I just wanted to say an enormous thank you from myself (Laurie) and my partner Beata, to everyone who filled out our survey, or re-blogged it. We got tons of answers and I really hope we come up with something useful when we're finished!
I also got a pm asking what exactly we're writing about because it looked interesting, but it's kind of hard to boil down to a short explanation (writing our abstract is going to kill me!), but here's a shot:
We are doing a multi-factor analysis between the factors work locus of control, acculturation strategy, and successful workplace socio-cultural adaptation of expatriates, initially a statistical quantitative analysis, with follow-up qualitative interviews where we hope to be able to pinpoint some of the specific differences in experiences.
Failed expatriate assignments are crazy expensive, both to the companies who picked the wrong person (they have to repatriate the person, and possibly their family, and send someone else over, possibly to a disaster-zone in the foreign office) and the individual (costs to morale, damaged self-esteem, possibly stalled career development). Obviously nobody wants any of that to happen, so why do companies continue to keep picking the wrong people (one study says that something like 70% of expat assignments in the industry it looked at, resulted in the assignees quitting within 2 years. 70%!!)
There's a ton of research into personality traits, but they're primarily into the "big 5" (think myers-briggs personality tests) or hofstede's dimensions of culture (collective outlook vs individual outlook, the social distance between bosses and their employees). But those kinds of psychometric tests are horrible to take, and to administer, and really expensive too. We're looking at Locus of Control, which is a trait that has been well-defined and is easily measurable, but hasn't been well researched in the context, even though the theory predicts that it indicates quite well who is likely to have an easier time, and what research there is seems to agree. LOC in short measures how much you feel your life is self-determined,vs how much luck and fate or external factors determine your path, and while it changes over time or in context, most people have an instinctive baseline position on the matter that tends not to change over their lifetime.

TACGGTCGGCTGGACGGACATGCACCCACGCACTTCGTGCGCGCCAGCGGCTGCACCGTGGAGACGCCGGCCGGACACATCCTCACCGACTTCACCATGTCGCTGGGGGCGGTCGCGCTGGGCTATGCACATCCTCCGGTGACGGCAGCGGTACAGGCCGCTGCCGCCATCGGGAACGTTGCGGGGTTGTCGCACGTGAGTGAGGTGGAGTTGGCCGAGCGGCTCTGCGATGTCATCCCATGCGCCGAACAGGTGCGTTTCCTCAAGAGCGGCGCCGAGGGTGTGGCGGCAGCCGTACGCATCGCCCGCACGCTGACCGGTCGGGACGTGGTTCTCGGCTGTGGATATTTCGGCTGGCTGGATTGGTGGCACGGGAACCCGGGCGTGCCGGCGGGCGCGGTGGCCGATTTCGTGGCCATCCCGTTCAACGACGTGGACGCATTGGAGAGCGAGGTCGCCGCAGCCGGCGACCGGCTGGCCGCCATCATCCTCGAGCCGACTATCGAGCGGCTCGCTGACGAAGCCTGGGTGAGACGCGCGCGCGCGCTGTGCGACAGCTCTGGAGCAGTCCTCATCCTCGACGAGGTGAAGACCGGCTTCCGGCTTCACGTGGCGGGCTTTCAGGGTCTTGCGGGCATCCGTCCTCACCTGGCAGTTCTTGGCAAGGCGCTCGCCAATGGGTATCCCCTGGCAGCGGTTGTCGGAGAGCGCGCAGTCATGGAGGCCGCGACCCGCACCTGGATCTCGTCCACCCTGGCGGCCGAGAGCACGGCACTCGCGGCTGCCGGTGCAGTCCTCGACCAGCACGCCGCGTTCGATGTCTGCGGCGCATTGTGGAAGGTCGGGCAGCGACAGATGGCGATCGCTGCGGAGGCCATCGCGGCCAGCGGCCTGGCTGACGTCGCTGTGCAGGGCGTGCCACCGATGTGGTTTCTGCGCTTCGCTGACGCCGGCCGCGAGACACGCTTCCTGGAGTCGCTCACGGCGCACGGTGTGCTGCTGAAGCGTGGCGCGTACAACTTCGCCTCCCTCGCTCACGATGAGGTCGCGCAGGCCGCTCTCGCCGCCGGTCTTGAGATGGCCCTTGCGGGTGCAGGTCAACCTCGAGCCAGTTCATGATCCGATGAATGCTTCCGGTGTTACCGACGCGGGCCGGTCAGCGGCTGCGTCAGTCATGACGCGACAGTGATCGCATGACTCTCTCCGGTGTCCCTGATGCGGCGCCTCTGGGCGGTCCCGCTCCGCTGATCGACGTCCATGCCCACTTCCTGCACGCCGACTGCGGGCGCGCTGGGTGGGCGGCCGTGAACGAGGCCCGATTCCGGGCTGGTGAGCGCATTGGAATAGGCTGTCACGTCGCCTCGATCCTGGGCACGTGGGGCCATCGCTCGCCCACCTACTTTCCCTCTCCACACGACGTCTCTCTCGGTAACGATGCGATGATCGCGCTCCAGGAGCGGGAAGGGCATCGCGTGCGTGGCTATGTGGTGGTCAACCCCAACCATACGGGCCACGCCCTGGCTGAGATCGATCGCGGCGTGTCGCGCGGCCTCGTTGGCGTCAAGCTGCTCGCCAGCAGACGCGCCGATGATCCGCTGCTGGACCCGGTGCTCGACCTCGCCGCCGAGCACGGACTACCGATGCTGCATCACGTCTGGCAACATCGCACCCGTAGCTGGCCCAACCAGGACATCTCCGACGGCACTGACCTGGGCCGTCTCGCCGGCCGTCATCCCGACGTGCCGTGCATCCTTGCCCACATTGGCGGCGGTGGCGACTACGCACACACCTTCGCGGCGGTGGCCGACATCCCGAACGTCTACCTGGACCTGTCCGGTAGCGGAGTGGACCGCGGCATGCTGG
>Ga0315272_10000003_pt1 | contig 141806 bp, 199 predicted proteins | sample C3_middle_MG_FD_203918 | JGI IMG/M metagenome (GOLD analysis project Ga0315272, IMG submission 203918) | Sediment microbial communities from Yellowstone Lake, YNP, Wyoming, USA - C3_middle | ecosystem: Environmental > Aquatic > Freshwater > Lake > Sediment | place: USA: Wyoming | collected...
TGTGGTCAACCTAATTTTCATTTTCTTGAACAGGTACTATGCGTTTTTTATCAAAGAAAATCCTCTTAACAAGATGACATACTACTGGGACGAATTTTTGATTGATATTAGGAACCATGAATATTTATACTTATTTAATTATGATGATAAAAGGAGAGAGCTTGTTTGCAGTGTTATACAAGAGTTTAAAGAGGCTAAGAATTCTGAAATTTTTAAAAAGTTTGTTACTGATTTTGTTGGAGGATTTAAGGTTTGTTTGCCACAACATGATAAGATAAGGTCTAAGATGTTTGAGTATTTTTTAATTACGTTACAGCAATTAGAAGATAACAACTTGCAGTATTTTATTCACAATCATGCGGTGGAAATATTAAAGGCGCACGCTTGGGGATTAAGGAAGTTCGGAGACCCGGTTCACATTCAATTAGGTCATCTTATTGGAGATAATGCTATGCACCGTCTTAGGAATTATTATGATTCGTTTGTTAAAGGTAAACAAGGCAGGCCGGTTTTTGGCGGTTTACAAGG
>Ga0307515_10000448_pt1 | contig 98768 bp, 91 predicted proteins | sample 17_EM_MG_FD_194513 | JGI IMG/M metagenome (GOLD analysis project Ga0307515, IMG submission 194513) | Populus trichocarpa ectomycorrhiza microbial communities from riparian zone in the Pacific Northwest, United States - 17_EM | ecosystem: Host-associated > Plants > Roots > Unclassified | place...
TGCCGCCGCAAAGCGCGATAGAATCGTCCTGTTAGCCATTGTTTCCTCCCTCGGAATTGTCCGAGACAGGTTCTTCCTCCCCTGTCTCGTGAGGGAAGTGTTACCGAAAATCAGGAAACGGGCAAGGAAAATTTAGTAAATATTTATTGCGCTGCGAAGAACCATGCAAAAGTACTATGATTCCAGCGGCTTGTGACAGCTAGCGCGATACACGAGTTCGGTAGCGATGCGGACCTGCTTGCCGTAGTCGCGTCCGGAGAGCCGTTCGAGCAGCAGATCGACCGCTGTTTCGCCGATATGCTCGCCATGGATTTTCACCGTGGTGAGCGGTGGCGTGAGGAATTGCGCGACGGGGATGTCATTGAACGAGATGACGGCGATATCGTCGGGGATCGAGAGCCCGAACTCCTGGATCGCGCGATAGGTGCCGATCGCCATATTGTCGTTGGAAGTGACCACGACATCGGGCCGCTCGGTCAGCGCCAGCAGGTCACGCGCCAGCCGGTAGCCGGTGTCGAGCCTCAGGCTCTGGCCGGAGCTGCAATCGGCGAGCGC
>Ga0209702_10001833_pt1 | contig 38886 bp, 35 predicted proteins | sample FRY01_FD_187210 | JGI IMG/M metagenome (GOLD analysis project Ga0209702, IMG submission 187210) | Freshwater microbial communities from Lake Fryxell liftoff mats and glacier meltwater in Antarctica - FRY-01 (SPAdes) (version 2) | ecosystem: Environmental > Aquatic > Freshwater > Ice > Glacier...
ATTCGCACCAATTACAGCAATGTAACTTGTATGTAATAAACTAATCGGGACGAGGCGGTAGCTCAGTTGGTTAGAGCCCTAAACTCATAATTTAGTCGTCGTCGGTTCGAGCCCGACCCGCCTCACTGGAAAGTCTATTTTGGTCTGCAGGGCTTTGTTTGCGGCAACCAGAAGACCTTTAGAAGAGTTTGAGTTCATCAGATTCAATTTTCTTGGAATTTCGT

We're also tying in a model that involves attitude to one's own cultural identity, and to taking on the new "host" countries cultural identity, which groups people broadly according to the kind of strategy they employ to cope with not being at home: Integrate, assimilate, separate, or marginalize, although for our purposes we're expecting primarily the first two.
So our basic hypothesis is, if you're very internal (i.e. self-determination decides everything) on the locus of control scale, you will probably be an "integrator" on the strategies matrix, and you will probably have an easier time working in a foreign culture than others do. And if we can show this statistically, it's a very interesting and new direction for the research, because while there's a little research into LOC and expats, and more into acculturation strategies and expats, there's pretty much none yet connecting the two theories, which is a little odd, because they seem very connectible if you read enough of the background on each.
There's also some nice applications in the real world, because a simple 8 or 12 question test that takes 5 minutes to administer, and needs only basic maths to score, is a whole lot simpler than having them do the whole Myers-Briggs rigmarole, and in theory, is a lot better predictor of success. And even if it's not useful, or turns out too simplistic to be used for selecting people for overseas assignments, it might still be useful in helping with provision of the right kind of support on the ground, or pre-assignment preparation.